Readers of Boston’s newspapers in the late 1760s and early 1770s would have been familiar with shopkeeper Frederick William Geyer thanks to his frequent advertising.  On November 5, 1770, he placed a brief advertisement in the Massachusetts Gazette and Boston Post-Boy, but its length was not of his choosing.  Instead, the printers truncated the notice that Geyer submitted for publication.  The advertisement indicated that Geyer sold “a fine Assortment of Englishand India GOODS” at his shop on Union Street.  It included a short list of textiles that extended only three lines that preceded a note from the printers that “The remainder of the Articles will be advertised next Week.”  Indeed, the following week a more extensive advertisement did appear in the Massachusetts Gazette and Boston Post-Boy.  It opened with identical copy, but then devoted forty-four lines, rather than just three, to enumerating the inventory available at Geyer’s shop.

Based on the placement of Geyer’s advertisement in the November 5 edition, it appears that the printers cut short his notice in order to make room for news items.  Like most other newspapers of the era, an issue of the Massachusetts Gazette and Boston Post-Boy consisted of four pages created by printing two on each side of a broadsheet and then folding it in half.  The first and fourth pages were often printed first.  Printers held the second and third pages in reserve for news that arrived by messenger, post, or ship.  Geyer’s notice ran in the final column on the third page, suggesting that it and other advertisements in that column filled out the issue once the printers inserted the news for the week.  The news on that page included more than a column of content dated “Boston, November 5” that the printers apparently considered more pressing than Geyer’s advertisement.

This raises questions about the relationship between printers and advertisers.  Did Geyer have to pay to have the truncated advertisement inserted in the Massachusetts Gazette and Boston Post-Boy?  Printers usually charged by the amount of space an advertisement occupied, so Geyer might have paid a smaller amount for the brief version than he paid for the full version a week later.  Alternately, recognizing that Geyer was a regular customer whose advertisements generated revenues for their newspaper, the printers could have inserted a short version gratis as a courtesy, giving Geyer and his goods at least some exposure in the public prints.  The length of the truncated advertisement implies that the printers may have valued it as filler to complete the column.  The note about the remainder of his merchandise appearing in the next edition was likely intended just as much for the advertiser as for prospective customers who would be interested in perusing the list.  Questions about these printing practices and business decisions cannot be answered by examining the newspapers alone, but ledgers and correspondence that provide more detail may no longer exist.

October 5

What was advertised in a colonial American newspaper 250 years ago today?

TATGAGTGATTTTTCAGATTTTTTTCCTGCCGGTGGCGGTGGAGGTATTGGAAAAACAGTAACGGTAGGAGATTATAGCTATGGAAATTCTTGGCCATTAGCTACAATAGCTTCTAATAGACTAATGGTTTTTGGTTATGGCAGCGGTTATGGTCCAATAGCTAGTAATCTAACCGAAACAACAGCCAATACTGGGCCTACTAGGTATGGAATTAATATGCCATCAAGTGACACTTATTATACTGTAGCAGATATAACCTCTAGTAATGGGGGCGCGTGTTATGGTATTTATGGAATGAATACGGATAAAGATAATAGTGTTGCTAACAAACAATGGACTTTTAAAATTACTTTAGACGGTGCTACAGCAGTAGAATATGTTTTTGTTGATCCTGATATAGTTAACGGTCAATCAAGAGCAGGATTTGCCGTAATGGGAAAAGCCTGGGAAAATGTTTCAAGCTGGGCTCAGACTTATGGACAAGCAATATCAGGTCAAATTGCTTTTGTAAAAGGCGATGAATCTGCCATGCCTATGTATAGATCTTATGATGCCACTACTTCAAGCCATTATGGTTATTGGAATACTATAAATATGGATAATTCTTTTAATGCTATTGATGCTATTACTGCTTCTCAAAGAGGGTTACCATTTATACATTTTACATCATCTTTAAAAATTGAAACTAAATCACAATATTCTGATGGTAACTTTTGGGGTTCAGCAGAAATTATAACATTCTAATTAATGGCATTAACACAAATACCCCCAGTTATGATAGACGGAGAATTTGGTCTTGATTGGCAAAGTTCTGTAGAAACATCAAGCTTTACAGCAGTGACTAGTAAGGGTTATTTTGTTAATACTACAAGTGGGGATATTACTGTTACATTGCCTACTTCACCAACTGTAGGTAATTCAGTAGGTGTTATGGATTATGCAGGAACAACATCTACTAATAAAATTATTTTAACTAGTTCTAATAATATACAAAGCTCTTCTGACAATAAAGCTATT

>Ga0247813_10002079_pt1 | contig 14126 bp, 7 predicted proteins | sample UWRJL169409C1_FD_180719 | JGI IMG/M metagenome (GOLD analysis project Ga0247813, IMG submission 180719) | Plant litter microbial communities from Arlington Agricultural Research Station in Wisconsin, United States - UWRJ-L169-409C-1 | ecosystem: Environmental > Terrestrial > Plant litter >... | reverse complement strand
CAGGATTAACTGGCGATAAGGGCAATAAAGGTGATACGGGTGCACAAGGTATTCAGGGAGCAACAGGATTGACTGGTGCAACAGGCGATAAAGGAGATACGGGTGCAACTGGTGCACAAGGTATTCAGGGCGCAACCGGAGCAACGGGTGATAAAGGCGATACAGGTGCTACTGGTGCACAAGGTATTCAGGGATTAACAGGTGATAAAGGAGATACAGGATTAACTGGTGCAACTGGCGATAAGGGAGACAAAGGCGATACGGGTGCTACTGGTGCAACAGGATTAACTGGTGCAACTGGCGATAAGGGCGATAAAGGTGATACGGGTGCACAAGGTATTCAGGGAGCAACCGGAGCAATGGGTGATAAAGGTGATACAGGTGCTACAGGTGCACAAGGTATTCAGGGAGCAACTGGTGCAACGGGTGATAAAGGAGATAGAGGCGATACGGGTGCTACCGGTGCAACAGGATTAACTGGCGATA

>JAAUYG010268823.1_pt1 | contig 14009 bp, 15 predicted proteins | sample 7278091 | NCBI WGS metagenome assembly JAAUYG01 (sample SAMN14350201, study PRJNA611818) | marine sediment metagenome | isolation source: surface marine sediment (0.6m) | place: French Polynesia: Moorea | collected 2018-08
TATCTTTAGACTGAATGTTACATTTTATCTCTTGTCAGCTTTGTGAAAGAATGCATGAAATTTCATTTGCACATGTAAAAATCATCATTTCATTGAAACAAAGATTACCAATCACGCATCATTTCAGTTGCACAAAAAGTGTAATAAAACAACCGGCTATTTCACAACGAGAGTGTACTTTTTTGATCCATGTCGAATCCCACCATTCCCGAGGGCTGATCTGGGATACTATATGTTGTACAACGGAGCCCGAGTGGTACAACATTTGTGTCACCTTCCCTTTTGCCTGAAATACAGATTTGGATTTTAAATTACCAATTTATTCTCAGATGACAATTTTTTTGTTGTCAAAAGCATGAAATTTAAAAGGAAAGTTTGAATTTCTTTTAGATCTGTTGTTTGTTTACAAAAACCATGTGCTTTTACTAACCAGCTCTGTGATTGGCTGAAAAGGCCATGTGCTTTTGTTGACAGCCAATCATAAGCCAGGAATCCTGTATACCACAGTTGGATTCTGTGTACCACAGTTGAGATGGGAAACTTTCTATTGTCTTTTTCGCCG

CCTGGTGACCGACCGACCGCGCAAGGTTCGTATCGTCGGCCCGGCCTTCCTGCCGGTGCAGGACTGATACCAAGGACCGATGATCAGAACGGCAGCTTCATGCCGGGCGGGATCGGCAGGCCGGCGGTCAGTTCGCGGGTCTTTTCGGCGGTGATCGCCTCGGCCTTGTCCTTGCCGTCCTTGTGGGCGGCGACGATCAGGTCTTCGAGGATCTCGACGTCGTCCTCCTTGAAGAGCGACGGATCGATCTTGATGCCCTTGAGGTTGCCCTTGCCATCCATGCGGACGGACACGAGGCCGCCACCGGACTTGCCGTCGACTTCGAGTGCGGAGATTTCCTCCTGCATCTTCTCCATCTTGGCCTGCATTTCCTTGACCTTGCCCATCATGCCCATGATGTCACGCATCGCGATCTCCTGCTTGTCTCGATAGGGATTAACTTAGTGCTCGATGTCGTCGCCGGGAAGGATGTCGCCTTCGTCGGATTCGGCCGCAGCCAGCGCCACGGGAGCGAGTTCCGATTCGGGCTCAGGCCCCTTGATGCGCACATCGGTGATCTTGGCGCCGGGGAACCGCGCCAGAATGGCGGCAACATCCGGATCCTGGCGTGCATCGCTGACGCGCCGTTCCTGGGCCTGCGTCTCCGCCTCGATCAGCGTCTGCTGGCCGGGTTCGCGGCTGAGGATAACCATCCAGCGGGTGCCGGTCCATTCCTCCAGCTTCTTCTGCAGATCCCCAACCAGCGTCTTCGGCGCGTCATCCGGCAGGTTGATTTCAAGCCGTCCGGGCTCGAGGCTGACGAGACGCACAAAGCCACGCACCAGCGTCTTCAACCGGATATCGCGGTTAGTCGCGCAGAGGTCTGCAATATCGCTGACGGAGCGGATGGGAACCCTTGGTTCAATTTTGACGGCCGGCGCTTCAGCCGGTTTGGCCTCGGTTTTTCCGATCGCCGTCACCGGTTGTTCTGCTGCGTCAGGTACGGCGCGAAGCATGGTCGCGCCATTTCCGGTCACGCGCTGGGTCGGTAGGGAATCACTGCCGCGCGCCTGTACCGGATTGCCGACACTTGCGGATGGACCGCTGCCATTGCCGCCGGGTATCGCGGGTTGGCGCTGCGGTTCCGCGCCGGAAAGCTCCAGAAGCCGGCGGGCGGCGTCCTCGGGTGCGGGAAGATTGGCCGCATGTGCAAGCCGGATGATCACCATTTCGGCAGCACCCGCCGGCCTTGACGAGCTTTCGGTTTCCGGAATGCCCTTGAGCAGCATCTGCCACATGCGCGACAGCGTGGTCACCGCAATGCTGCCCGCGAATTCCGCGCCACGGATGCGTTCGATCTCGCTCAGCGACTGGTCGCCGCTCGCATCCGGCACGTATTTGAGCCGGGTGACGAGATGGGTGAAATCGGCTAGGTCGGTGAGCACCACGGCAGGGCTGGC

Oct 5 - 10:5:1767 Boston-Gazette
Boston-Gazette (October 5, 1767).

As the Articles in this Advertisement were very numerous, we are obliged to omit them till the next Week for want of Room.”

Bookseller John Mein frequently placed advertisements in Boston’s newspapers (and sometimes publications in other towns) in the 1760s. Even if they had never visited the “LONDON BOOK-STORE North Side of King-Street,” regular readers of the Boston-Gazette would have been familiar with Mein’s marketing efforts. On occasion his advertisements occupied even more space than those inserted by shopkeepers with the most extensive lists of imported merchandise, extending anywhere from an entire column to an entire page. Mein intended to publish another lengthy advertisement in the Boston-Gazette on the first Monday in October 1767, but had to settle for a shorter notice.

Actually, Mein placed two advertisements in the October 5 issue. One appeared at the top of the third column on the second page, to the right of an open letter “To The People of Boston and all other English Americans,” a letter that argued Parliament had renewed its attempts to reduce the colonies to “perfect slavery.” This relatively short advertisement amounted to a single square, the standard length for most paid notices in that issue. The second advertisement, approximately two squares, appeared in the middle of the third column on the third page, less easy to distinguish among the other notices on the page.

Both advertisements announced that Mein stocked “A Grand Assortment Of the most modern BOOKS, In every Branch of polite Literature, Arts and Sciences” (though the typography differed significantly). The shorter notice also indicated that since “the Articles in this Advertisement were very numerous, we are obliged to omit them till the next Week for want of Room.” The second notice focused primarily on a single volume, a new edition of “Dilworth’s Spelling Book” just published on “fine Paper” with new type. It concluded with a brief note that “Printed Catalogues may be had Gratis at the Store” on King Street. Surely Mein’s catalog included many of the books he meant to advertise in the Boston-Gazette that week had space permitted.

Given the placement of Mein’s advertisements within the newspaper, he may not have submitted two separate notices for publication. Instead, the printers may have created the shorter advertisement, with its announcement anticipating a lengthier list of Mein’s titles in the next issue, and given it a prominent place to compensate for not publishing all of the copy Mein submitted. When the advertisement did appear the following week, it filled an entire page. Given the expense that Mein incurred, the printers may have considered a second advertisement promising more information about Mein’s “Grand Assortment Of the most modern BOOKS” the least they could do when they ran out of space to publish the list in its entirety. After all, they wanted to encourage the bookseller to continue (to pay) to insert lengthy advertisements in their newspaper.

Mein intended to attract attention through the volume of his advertising, yet circumstances prompted the printers to deliver an alternate marketing strategy. They incited interest by temporarily withholding the complete advertisement while simultaneously giving the announcement a prominent place in the publication to increase the number of potential customers who would read it.